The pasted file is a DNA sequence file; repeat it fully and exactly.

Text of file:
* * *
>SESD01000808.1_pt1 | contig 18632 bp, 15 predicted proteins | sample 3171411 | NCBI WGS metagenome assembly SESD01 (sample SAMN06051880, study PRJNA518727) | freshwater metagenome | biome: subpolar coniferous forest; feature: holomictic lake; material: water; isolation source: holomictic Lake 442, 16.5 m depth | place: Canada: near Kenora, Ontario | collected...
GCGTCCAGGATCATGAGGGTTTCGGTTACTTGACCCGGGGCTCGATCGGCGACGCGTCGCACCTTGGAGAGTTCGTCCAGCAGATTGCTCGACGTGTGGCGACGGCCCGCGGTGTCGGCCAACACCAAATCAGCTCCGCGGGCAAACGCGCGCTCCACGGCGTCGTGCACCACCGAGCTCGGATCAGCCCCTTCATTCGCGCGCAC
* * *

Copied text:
>SESD01000808.1_pt1 | contig 18632 bp, 15 predicted proteins | sample 3171411 | NCBI WGS metagenome assembly SESD01 (sample SAMN06051880, study PRJNA518727) | freshwater metagenome | biome: subpolar coniferous forest; feature: holomictic lake; material: water; isolation source: holomictic Lake 442, 16.5 m depth | place: Canada: near Kenora, Ontario | collected...
GCGTCCAGGATCATGAGGGTTTCGGTTACTTGACCCGGGGCTCGATCGGCGACGCGTCGCACCTTGGAGAGTTCGTCCAGCAGATTGCTCGACGTGTGGCGACGGCCCGCGGTGTCGGCCAACACCAAATCAGCTCCGCGGGCAAACGCGCGCTCCACGGCGTCGTGCACCACCGAGCTCGGATCAGCCCCTTCATTCGCGCGCAC